Liberian Energy Network
Purpose Prize Fellow 2013
Fahey brings solar lanterns and cell phone chargers to Liberia, where less than 10% of the population has access to light after dark.
When environmental lawyer Richard Fahey returned to Liberia in 2009 with his wife, Suzanne, 30 years after serving as a Peace Corps volunteer there, he found a much different place. The country, one of the world’s poorest, was devastated after 14 years of civil war. At night, virtually the entire country plunged into darkness. Hospitals, schools, businesses, homes—all lacked light. Still, only 2% of Liberia’s 4 million rural residents are connected to the country’s meager electrical grid – and they spend a quarter of their $158 annual income paying to charge their cell phones.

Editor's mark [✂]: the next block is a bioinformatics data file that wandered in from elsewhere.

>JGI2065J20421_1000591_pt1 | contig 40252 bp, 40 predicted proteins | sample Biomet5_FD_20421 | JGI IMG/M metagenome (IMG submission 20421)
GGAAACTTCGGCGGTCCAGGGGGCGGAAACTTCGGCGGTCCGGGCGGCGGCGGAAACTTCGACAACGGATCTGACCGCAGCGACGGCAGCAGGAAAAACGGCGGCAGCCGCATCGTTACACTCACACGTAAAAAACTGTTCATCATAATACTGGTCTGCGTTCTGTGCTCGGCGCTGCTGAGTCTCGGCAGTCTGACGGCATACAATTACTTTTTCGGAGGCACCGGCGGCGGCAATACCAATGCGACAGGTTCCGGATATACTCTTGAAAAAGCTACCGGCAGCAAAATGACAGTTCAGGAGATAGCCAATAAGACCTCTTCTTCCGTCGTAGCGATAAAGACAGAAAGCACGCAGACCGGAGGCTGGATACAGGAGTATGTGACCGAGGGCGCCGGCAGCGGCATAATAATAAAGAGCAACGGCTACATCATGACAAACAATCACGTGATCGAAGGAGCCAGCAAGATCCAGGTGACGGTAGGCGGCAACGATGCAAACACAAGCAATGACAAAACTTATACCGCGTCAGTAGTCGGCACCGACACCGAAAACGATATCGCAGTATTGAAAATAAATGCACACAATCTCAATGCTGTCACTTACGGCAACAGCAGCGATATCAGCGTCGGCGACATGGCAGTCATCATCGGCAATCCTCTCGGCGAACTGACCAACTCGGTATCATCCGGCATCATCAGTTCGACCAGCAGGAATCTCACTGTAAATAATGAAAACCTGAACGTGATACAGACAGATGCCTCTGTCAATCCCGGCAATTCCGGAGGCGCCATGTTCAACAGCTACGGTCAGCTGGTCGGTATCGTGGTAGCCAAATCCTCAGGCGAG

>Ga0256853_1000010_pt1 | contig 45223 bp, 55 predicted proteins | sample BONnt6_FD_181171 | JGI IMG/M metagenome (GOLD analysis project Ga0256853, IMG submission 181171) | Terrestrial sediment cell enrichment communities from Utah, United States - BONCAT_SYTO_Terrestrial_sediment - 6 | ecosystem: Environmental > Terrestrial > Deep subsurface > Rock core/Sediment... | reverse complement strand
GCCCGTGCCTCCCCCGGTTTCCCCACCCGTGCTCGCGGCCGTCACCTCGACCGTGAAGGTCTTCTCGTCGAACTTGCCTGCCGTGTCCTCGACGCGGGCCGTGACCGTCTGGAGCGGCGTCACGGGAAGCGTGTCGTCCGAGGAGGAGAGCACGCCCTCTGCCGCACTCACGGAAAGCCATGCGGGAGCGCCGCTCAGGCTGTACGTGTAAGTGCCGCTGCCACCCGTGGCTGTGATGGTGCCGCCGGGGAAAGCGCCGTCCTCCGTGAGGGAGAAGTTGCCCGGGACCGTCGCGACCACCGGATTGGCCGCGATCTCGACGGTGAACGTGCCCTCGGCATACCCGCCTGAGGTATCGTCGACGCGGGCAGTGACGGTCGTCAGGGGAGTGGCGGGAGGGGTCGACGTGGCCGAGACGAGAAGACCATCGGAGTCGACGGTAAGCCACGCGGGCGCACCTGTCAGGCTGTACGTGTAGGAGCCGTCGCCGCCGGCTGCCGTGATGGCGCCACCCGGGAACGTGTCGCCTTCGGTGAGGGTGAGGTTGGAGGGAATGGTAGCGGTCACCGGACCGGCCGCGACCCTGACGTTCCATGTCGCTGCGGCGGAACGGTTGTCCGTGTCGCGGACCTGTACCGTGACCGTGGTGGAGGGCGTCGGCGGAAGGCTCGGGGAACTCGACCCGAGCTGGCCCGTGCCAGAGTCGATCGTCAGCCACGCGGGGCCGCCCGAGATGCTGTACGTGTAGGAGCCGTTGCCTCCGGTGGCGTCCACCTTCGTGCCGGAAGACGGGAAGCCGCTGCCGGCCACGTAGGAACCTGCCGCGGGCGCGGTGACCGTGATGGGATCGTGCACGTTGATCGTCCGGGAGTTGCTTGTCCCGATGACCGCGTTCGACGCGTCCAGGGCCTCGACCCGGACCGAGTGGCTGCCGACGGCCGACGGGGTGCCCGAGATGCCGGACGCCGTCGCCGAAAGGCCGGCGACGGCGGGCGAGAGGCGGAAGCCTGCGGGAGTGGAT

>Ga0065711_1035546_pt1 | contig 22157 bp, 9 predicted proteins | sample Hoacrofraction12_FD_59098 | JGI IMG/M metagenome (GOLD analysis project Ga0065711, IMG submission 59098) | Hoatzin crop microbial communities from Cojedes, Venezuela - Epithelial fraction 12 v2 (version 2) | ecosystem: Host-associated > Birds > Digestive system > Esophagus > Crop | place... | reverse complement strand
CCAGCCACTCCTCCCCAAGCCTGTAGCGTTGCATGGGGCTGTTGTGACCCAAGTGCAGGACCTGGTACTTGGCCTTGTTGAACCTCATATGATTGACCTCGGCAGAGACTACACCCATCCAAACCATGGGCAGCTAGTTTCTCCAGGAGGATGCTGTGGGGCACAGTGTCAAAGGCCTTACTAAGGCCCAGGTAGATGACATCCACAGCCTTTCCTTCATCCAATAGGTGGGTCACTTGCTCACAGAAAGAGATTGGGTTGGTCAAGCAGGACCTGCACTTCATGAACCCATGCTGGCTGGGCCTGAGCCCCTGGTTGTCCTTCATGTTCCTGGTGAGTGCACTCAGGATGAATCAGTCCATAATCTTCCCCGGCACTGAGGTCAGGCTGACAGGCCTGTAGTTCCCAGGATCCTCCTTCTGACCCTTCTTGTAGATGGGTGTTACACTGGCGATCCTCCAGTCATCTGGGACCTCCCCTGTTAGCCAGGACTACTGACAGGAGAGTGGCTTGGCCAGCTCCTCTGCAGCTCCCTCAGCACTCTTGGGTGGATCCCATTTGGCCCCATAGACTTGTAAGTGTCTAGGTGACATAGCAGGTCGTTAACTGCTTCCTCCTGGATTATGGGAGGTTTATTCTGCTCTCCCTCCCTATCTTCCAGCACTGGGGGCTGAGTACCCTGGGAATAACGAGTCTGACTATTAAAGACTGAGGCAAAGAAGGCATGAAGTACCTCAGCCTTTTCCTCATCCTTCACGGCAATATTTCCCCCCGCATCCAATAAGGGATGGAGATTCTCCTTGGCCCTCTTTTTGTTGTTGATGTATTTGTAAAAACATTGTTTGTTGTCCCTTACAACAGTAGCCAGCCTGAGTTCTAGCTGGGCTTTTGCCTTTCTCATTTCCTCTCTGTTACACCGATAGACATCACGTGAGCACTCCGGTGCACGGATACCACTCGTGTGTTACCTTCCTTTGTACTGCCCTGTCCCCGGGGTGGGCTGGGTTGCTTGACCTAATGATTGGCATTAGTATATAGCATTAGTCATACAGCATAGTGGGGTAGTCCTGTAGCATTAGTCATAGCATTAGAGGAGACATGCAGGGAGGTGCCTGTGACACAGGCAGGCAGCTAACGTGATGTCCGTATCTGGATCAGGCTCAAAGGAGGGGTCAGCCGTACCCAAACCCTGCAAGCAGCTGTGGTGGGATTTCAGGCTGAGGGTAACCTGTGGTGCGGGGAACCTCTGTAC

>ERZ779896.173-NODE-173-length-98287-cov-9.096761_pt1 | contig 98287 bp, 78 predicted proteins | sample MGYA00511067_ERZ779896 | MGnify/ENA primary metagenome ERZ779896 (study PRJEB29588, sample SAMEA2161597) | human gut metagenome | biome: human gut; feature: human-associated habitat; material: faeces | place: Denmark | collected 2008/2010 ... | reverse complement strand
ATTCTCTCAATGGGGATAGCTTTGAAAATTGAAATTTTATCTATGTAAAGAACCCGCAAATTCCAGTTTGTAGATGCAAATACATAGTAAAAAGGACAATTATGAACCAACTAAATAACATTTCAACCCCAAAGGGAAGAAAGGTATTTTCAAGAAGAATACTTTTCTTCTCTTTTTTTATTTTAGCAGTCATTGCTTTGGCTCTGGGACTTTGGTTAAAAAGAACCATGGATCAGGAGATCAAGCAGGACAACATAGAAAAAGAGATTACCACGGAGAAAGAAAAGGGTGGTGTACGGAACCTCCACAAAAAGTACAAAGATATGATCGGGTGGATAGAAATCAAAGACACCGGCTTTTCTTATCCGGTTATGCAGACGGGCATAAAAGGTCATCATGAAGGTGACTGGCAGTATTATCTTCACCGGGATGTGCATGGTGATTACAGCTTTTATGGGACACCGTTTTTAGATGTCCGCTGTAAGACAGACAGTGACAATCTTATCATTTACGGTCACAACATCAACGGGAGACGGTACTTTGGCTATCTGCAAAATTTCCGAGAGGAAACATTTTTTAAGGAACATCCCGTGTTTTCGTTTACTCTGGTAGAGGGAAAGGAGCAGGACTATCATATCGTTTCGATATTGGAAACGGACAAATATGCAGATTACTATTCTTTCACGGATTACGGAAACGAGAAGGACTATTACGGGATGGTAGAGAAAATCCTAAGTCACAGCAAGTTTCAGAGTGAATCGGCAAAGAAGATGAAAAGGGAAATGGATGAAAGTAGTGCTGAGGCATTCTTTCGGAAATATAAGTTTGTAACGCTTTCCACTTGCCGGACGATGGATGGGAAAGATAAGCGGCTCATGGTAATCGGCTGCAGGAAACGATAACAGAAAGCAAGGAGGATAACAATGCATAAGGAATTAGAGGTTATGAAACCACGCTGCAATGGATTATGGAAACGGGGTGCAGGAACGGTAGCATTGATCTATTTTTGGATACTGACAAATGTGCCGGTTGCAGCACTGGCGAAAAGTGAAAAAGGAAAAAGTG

After a life-changing meeting with Liberian president Ellen Johnson Sirleaf, Fahey realized he had found a higher purpose. “I realized that I needed to do something to help with the country’s recovery,” he says.
In 2011 he launched an encore career as the founder of the Liberian Energy Network, to sell “plug and play” solar LED lighting and cell phone charging units through a network of Liberian healthcare, educational, religious and job-training organizations. Since 2011 it has sold more than 5,000 solar lanterns at break-even cost. In the next five years it aims to distribute more than 100,000, providing light and electricity for basic needs to 516,000 rural Liberians.
Fahey’s encore calling has high stakes. “Lacking electricity, a basic building block for development, all aspects of rural Liberians’ life are adversely impacted: education, health, welfare of women and children, food production, economic development and the environment,” he says. “Without some form of reliable, affordable and sustainable power, the rural populations are condemned to keep living in abject poverty, on the brink of survival. This in turn threatens to destabilize Liberia’s unsteady peace.”